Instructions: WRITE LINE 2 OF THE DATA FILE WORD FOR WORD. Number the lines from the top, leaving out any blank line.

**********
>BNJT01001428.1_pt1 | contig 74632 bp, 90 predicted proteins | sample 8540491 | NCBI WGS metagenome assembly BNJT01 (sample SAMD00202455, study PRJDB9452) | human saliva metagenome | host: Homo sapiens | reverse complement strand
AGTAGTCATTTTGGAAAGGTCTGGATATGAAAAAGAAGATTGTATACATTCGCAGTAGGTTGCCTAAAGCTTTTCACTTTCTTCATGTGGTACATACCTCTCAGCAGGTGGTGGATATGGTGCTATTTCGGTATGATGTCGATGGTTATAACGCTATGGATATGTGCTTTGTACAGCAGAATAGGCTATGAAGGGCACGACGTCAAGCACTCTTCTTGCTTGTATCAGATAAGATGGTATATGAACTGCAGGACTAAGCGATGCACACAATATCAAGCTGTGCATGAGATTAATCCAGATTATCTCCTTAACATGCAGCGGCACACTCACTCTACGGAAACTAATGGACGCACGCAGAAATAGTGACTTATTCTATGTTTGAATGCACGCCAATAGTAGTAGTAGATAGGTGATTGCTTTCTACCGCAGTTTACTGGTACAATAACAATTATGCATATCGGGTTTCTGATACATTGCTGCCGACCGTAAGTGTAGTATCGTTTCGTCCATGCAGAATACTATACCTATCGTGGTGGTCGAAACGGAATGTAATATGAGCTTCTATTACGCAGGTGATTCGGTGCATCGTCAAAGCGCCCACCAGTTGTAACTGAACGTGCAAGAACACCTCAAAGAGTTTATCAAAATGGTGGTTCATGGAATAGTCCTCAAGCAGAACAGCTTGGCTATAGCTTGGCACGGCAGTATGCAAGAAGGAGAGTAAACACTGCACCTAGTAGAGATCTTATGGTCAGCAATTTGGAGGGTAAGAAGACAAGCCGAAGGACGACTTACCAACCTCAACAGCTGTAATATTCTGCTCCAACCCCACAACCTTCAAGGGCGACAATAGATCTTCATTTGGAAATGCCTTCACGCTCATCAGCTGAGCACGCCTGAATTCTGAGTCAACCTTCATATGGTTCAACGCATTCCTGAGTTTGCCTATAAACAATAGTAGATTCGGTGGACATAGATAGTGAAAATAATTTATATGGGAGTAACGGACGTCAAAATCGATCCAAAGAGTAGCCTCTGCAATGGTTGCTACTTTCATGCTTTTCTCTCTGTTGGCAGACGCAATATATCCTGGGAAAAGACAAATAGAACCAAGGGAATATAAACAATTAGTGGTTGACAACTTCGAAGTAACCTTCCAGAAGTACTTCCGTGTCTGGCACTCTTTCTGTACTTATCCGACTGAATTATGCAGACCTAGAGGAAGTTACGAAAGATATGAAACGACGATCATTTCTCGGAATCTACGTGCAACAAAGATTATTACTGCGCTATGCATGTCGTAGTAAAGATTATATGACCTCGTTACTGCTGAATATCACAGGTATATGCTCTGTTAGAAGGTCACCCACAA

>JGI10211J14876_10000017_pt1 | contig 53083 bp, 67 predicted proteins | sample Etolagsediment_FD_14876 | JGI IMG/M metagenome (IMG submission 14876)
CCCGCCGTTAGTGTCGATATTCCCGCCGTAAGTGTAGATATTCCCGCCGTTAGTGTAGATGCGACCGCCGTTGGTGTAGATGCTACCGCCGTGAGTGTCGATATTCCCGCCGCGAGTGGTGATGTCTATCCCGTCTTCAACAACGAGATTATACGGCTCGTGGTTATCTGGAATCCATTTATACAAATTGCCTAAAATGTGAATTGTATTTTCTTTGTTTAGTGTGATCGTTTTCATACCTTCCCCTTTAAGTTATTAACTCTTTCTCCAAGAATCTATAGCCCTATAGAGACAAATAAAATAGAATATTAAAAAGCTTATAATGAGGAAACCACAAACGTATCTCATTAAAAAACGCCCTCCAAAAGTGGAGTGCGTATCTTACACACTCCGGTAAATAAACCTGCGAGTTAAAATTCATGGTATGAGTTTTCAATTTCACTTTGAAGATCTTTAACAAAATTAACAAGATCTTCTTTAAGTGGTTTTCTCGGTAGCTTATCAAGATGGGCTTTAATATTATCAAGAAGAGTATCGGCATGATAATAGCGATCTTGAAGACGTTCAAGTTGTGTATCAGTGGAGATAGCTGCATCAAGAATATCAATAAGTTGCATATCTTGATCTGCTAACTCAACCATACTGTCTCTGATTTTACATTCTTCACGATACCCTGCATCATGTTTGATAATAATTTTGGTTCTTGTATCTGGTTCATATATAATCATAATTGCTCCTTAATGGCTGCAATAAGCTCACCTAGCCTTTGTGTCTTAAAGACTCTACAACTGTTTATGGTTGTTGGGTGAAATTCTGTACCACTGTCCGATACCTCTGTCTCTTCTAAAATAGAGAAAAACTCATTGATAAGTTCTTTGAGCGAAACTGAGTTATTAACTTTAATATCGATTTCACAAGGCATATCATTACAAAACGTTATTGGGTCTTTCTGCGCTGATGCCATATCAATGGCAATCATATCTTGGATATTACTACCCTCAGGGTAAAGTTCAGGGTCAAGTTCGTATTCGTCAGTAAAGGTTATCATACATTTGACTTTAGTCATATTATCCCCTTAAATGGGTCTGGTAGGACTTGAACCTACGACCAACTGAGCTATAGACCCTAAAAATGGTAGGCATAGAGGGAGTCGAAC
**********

AGTAGTCATTTTGGAAAGGTCTGGATATGAAAAAGAAGATTGTATACATTCGCAGTAGGTTGCCTAAAGCTTTTCACTTTCTTCATGTGGTACATACCTCTCAGCAGGTGGTGGATATGGTGCTATTTCGGTATGATGTCGATGGTTATAACGCTATGGATATGTGCTTTGTACAGCAGAATAGGCTATGAAGGGCACGACGTCAAGCACTCTTCTTGCTTGTATCAGATAAGATGGTATATGAACTGCAGGACTAAGCGATGCACACAATATCAAGCTGTGCATGAGATTAATCCAGATTATCTCCTTAACATGCAGCGGCACACTCACTCTACGGAAACTAATGGACGCACGCAGAAATAGTGACTTATTCTATGTTTGAATGCACGCCAATAGTAGTAGTAGATAGGTGATTGCTTTCTACCGCAGTTTACTGGTACAATAACAATTATGCATATCGGGTTTCTGATACATTGCTGCCGACCGTAAGTGTAGTATCGTTTCGTCCATGCAGAATACTATACCTATCGTGGTGGTCGAAACGGAATGTAATATGAGCTTCTATTACGCAGGTGATTCGGTGCATCGTCAAAGCGCCCACCAGTTGTAACTGAACGTGCAAGAACACCTCAAAGAGTTTATCAAAATGGTGGTTCATGGAATAGTCCTCAAGCAGAACAGCTTGGCTATAGCTTGGCACGGCAGTATGCAAGAAGGAGAGTAAACACTGCACCTAGTAGAGATCTTATGGTCAGCAATTTGGAGGGTAAGAAGACAAGCCGAAGGACGACTTACCAACCTCAACAGCTGTAATATTCTGCTCCAACCCCACAACCTTCAAGGGCGACAATAGATCTTCATTTGGAAATGCCTTCACGCTCATCAGCTGAGCACGCCTGAATTCTGAGTCAACCTTCATATGGTTCAACGCATTCCTGAGTTTGCCTATAAACAATAGTAGATTCGGTGGACATAGATAGTGAAAATAATTTATATGGGAGTAACGGACGTCAAAATCGATCCAAAGAGTAGCCTCTGCAATGGTTGCTACTTTCATGCTTTTCTCTCTGTTGGCAGACGCAATATATCCTGGGAAAAGACAAATAGAACCAAGGGAATATAAACAATTAGTGGTTGACAACTTCGAAGTAACCTTCCAGAAGTACTTCCGTGTCTGGCACTCTTTCTGTACTTATCCGACTGAATTATGCAGACCTAGAGGAAGTTACGAAAGATATGAAACGACGATCATTTCTCGGAATCTACGTGCAACAAAGATTATTACTGCGCTATGCATGTCGTAGTAAAGATTATATGACCTCGTTACTGCTGAATATCACAGGTATATGCTCTGTTAGAAGGTCACCCACAA